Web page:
Great. It’s her.
What a stroke of providence and about time, too. I crossed my fingers, gulped down a mouthful of coffee, and willed myself to sound sober. ‘Hannah? Yes it’s me.’
‘Mama said I must phone you.’
I tried to concentrate. ‘How…?’ What…?’
The Internet shop had many young customers, mainly boys playing “shoot-em-up” games on nearby terminals. I stared at my blue welcome screen, willing it to show an image of her, and tried to blank-out the sounds of guns firing. I pressed the phone to one ear and stuck a finger in the other. Her voice became clearer.
‘Father Angelo talked to Mama. Said you need help,’ she said.
Did he, indeed?
‘Err…yes, that’s right. I’m staying at St. Michael’s.’
‘You want I come see you?’ Hannah sounded uncertain.
‘Of course,’ I said, without hesitating.
A long pause. I thought I’d lost her. Another woman talking to her. Then.
The ‘okay’ sounded more like I had no choice, and before I could answer, she disconnected.
The following morning I awoke early in my lumpy bed at Emily’s, nursing a throbbing head, an aching back, and a sour taste in my mouth. After a prolonged sluice in the khazi my mind cleared and I formulated a plan.
Flexibility would be a key factor. Priority: resolving my (lack of) money situation. Two: Hannah’s involvement in helping me with my visa renewal, but that could wait. Another: whether we had a short-term fling or longer. And whether Delcie was in any mood to patch it up with me.
A lot of dependencies.
Especially my priority — Mary. No call from her, no message — I felt impotent. While I batted around a few scenarios my mood ranged from cautious optimism to unbridled pessimism.
To hell with it.
I still had twenty-three dollars — a large cup of strong English tea would sort me out. I wandered into the kitchen, but no sign of Emily. Maybe she was making Father Angelo’s breakfast. I opened a couple of cupboards, and found a box of Lipton’s and half-a-packet of biscuits — perfect.
Fifteen minutes later, refreshed and thinking about strolling down to Lake Toba for a breath of fresh air, my phone warbled. I expected it to be Hannah, telling me she was on her way but it wasn’t.
‘Charles? Is that you?’
‘Mary — where the hell have you been?’
I heard her stifle a sob. She sounded distraught. ‘That’s exactly where I’ve been and …oh, never mind…’
I couldn’t handle emotional women. ‘Err…look, I didn’t mean to be…What’s up?’
Now she sounded incredulous. Her voice rose. ‘Didn’t Delcie tell you?’
‘Tell me what?’
Between sobs and sniffling, her voice now a whisper. ‘Jane — she didn’t...didn’t...oh Charles…I can’t believe it.’
I kept quiet. A few deep-breathing moments passed while she composed herself.
‘I’m at Jakarta airport waiting for a flight to Aceh. Delcie’s going to meet me. Are you coming as well?’
Jakarta? What the..?
I was trying to get my head around it. ‘Err…well. I’m sort of stranded right now. My belongings were stolen and—’
She wasn’t listening, interrupted me. ‘Well no doubt I’ll see you at your home. We need to sort out the funeral arrangements.’
The penny dropped. ‘You mean, Jane—’ I bit my tongue. Tried to recover. ‘Yes of course, I’ll be back as soon as I—’
A background announcement — Jakarta flight schedules — drowned out our voices. When it paused she told me she had to go.
‘No, wait,’ I said. Mary — Mary...
Too late, she’d cut me off.
But while I was cursing at the dial tone, the phone rang again. I answered it — Hannah, saying she’d be with me later.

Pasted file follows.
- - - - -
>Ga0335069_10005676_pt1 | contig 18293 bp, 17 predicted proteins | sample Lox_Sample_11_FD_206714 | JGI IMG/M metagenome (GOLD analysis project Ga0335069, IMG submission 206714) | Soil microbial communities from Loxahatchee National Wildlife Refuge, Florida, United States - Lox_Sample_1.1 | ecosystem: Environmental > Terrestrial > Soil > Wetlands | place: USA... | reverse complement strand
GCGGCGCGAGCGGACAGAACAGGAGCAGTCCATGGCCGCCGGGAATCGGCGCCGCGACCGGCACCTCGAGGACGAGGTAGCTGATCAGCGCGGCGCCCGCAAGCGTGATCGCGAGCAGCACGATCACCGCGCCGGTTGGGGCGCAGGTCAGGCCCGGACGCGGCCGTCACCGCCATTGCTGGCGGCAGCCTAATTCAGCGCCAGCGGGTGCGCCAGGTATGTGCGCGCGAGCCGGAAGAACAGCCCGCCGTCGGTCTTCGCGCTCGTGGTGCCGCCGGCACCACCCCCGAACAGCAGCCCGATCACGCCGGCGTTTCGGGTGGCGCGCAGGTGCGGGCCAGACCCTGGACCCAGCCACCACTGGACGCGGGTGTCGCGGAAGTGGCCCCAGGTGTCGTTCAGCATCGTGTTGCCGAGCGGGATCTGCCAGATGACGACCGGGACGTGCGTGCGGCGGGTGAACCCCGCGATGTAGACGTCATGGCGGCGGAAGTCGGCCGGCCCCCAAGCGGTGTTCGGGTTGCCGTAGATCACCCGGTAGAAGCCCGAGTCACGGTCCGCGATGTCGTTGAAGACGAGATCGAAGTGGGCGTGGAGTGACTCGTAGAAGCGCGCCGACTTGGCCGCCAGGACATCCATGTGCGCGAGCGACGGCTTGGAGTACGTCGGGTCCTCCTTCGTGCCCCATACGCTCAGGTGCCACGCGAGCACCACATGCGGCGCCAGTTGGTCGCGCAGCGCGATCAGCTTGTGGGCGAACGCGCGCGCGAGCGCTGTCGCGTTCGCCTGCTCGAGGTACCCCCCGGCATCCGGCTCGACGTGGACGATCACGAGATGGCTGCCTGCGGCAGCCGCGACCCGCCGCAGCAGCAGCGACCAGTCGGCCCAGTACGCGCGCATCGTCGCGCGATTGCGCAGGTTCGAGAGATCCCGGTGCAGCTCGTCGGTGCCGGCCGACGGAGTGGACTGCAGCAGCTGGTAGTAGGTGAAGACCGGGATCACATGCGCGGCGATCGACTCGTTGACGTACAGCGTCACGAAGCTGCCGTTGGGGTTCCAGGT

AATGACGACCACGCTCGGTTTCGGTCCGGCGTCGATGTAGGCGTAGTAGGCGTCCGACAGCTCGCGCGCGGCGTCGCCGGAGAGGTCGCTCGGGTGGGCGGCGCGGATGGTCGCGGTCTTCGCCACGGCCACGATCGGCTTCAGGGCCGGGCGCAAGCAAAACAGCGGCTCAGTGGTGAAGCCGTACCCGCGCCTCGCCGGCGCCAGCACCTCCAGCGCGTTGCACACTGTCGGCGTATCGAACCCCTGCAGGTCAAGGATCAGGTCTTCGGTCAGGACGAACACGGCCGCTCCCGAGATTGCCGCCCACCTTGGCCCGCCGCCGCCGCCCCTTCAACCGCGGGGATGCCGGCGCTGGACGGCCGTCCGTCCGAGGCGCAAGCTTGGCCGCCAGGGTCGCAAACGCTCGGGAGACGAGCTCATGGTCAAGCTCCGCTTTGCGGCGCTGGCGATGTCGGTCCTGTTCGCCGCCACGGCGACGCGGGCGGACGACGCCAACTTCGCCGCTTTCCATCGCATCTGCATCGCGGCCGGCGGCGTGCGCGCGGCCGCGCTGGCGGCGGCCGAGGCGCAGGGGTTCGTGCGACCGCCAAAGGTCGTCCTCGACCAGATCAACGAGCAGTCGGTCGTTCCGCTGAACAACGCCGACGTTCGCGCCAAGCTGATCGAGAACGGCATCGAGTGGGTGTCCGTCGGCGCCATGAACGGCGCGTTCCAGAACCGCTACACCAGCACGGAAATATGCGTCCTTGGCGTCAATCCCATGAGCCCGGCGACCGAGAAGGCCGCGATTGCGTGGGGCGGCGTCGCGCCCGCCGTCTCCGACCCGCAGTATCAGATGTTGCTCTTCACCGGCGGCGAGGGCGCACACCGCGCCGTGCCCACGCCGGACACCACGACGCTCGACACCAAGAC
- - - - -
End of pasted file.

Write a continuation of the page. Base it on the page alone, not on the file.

I told her to meet me in town at the Internet shop, partly because I didn’t want Emily listening in, and partly because I felt — well, more in control.
Half an hour searching the web and I found a financial solution — why hadn’t I seen it? I only needed Hannah to assist me if I encountered a language barrier.
Wrapped up in my liberation I didn’t notice the shop door open, and I was startled when a cough sounded behind me. I glanced up to see a svelte-looking Hannah gliding into my vision — albeit somewhat apprehensively.
I grinned. ‘Thanks for coming,’ I said. ‘I’ve missed you.’ Which I had, and of course I needed her on-side.
My words had the desired effect. She relaxed, giving me an impish smile.
‘Same, same,’ she said, tugging at my arm. ‘Come see baby.’
After logging off the computer, I let myself be pulled outside to meet and greet a thin, sharp-eyed woman dressed in a brown sarong who was pushing a baby-buggy. Peeking out of one side was a wide-eyed little girl, who shrank back when I approached.
‘Mama and Louise,’ Hannah reminded me.
‘Pleased to meet you,’ I said. What little scheme had they in mind?
I soon found out.
‘Father Angelo wants to talk,’ Hannah said. Mama was nodding, and grinning through blackened teeth. But Hannah shook her head when I asked why. ‘He can explain, Meester Charles.’
So we wound our way back to St Michael’s, me playing at happy families, my plan for Hannah ambushed. No doubt Mama-Witch had stirred her cauldron.
And my plan was well and truly scuppered when I faced the wrath of Father Angelo. No polite conversation, no offer of refreshment, we were ushered onto the patio outside his kitchen annex and seated on the hard, wooden chairs, facing him. His usually serene, cherubic face flushed with crimson. He fixed me with a glare that could have driven a stake through my chest.
‘Miss Hannah said she … pardon my directness... gave herself to you, but then Madam sent her away. And you did nothing.’
So that was it.
I needed to formulate Plan B. Right now.
‘Not true,’ I said, contriving to show innocence and hurt on my face. ‘That’s why I came here to find Hannah and explain.’
Father Angelo crossed his arms. Neither Mama nor Hannah spoke, all of them waiting.
The hard wooden chair bit into my backside I felt hemmed in; nowhere to turn — how I wished I’d never been tempted — and I’d entered a blind alley with no escape route. Unless...
‘I want Hannah to come back with me.’
The baby cried.